While it’s good to be aware and cautious of such scams, know that a good number of online lenders are legitimate and operate ethically in the Philippines. To know if you’re dealing with a legit lender, search for it in the list of registered financial or lending companies on the Securities and Exchange Commission’s (SEC) website.
This is one of the most prevalent personal loan myths that people should stop believing. Getting a personal loan doesn’t automatically lead to a huge debt—as long as you choose the best loan with the best rate and loan term and manage your repayments well. Of course, it helps to have a steady stream of income to be able to consistently pay your monthly amortizations on time.
Financial setbacks such as a job loss or a medical emergency in the family can affect your loan repayments no matter how well you manage it. But it doesn’t have to end up in loan default.
When you fall behind your monthly payments, you can do something to prevent accumulating a huge debt. You can contact your personal loan provider and explain your situation. Some lenders are open to negotiations with their borrowers. For instance, you may request the bank to extend your loan term or reduce the interest rate to make it easier for you to settle your unpaid balance.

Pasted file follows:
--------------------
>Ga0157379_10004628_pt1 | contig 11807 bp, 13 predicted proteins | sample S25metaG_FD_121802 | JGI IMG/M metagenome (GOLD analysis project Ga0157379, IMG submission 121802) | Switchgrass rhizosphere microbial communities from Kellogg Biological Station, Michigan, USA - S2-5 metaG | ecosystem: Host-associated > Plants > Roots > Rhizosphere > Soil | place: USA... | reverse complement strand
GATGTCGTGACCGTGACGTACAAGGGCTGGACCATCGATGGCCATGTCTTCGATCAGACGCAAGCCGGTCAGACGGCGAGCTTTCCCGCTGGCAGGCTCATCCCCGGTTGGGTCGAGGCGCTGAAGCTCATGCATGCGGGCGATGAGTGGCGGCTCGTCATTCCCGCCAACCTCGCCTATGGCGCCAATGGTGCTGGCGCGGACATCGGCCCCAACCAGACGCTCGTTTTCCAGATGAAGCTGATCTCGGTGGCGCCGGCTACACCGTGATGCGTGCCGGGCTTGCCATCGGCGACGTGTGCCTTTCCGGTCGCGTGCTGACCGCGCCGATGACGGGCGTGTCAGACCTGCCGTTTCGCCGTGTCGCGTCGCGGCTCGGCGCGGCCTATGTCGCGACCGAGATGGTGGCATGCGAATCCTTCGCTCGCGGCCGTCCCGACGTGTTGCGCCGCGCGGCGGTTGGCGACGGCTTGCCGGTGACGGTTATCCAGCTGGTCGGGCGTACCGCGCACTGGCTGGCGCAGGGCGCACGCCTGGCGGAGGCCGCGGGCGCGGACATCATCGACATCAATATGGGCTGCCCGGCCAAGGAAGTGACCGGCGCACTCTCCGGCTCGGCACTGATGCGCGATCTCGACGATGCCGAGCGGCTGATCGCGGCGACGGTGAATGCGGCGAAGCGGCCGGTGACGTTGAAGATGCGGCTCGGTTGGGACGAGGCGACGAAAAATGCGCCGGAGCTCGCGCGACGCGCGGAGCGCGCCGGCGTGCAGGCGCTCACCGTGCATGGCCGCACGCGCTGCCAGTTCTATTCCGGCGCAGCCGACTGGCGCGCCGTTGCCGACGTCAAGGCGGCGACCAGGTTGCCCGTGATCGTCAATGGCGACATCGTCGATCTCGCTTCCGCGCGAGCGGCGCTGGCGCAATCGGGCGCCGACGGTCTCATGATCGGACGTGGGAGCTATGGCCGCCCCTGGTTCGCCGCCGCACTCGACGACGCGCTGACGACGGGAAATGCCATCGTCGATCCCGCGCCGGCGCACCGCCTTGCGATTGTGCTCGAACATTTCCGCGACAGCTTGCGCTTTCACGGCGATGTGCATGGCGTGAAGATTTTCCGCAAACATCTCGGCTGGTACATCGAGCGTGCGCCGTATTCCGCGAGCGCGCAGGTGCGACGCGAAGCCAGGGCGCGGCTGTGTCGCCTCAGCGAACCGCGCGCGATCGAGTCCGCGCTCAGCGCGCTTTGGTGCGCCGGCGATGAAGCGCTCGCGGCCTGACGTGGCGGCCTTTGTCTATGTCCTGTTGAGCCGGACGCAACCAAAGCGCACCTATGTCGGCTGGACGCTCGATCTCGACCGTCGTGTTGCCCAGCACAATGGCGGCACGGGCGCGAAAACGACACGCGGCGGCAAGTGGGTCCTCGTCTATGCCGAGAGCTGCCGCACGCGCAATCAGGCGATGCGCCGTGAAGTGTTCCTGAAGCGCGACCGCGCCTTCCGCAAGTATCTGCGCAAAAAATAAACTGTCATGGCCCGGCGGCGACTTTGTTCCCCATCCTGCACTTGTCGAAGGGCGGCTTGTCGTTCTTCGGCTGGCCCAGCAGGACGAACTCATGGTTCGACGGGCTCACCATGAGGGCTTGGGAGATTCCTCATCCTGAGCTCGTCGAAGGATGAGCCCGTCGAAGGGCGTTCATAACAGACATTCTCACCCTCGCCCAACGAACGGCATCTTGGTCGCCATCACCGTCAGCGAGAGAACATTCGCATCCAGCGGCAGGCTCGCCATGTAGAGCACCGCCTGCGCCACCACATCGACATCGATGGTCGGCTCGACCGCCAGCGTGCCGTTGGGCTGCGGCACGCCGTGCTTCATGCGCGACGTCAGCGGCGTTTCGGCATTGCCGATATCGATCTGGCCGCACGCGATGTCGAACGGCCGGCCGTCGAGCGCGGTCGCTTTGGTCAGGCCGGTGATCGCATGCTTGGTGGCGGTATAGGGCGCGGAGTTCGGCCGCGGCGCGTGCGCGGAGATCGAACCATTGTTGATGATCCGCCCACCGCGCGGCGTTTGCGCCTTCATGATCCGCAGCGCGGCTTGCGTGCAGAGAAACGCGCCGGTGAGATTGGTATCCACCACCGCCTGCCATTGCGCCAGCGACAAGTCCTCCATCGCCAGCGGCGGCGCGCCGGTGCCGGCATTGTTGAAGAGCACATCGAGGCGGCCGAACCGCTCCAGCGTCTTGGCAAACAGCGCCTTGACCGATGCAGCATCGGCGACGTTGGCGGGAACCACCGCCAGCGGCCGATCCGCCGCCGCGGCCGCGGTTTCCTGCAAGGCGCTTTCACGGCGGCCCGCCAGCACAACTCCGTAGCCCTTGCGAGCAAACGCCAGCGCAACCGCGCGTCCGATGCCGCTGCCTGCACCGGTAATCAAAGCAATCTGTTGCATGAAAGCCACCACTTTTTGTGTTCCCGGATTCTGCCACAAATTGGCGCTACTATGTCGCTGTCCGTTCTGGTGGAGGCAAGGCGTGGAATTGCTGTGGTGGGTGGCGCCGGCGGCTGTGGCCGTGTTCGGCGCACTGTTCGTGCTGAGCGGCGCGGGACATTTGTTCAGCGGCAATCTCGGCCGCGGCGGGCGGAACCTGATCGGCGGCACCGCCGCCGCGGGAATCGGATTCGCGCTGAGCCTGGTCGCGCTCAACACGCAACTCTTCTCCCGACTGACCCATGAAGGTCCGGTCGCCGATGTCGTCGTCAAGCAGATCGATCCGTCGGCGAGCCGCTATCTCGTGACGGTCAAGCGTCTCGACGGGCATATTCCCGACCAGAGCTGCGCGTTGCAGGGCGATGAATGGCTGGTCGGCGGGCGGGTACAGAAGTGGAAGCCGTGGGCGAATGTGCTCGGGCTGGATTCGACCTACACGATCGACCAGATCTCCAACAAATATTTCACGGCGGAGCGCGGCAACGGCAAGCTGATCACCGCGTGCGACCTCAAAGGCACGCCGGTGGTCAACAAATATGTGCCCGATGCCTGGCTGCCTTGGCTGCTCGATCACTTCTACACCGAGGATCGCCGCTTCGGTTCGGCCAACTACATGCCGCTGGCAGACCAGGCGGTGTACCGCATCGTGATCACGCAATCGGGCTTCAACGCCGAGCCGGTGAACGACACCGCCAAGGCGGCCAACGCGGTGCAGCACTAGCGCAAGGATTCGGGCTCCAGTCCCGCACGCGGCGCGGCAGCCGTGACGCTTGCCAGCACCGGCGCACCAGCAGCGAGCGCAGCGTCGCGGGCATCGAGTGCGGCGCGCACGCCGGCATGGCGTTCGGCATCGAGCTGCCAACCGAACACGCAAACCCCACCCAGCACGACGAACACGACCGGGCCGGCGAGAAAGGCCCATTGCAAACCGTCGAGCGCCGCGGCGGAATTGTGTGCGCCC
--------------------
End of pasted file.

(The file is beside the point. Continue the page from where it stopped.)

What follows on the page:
If you have an unpaid SSS loan, you may wait for the Loan Restructuring Program (LRP) that SSS offers within a limited period every year. In recent years, the SSS accepts LRP applications every March or April until September or October.
If the personal loan myths listed above keep you from applying for one, you might not be able to take advantage of the benefits of getting a loan. Read up more about personal loans in the Philippines and compare your options, so you can tell which ones are true or not.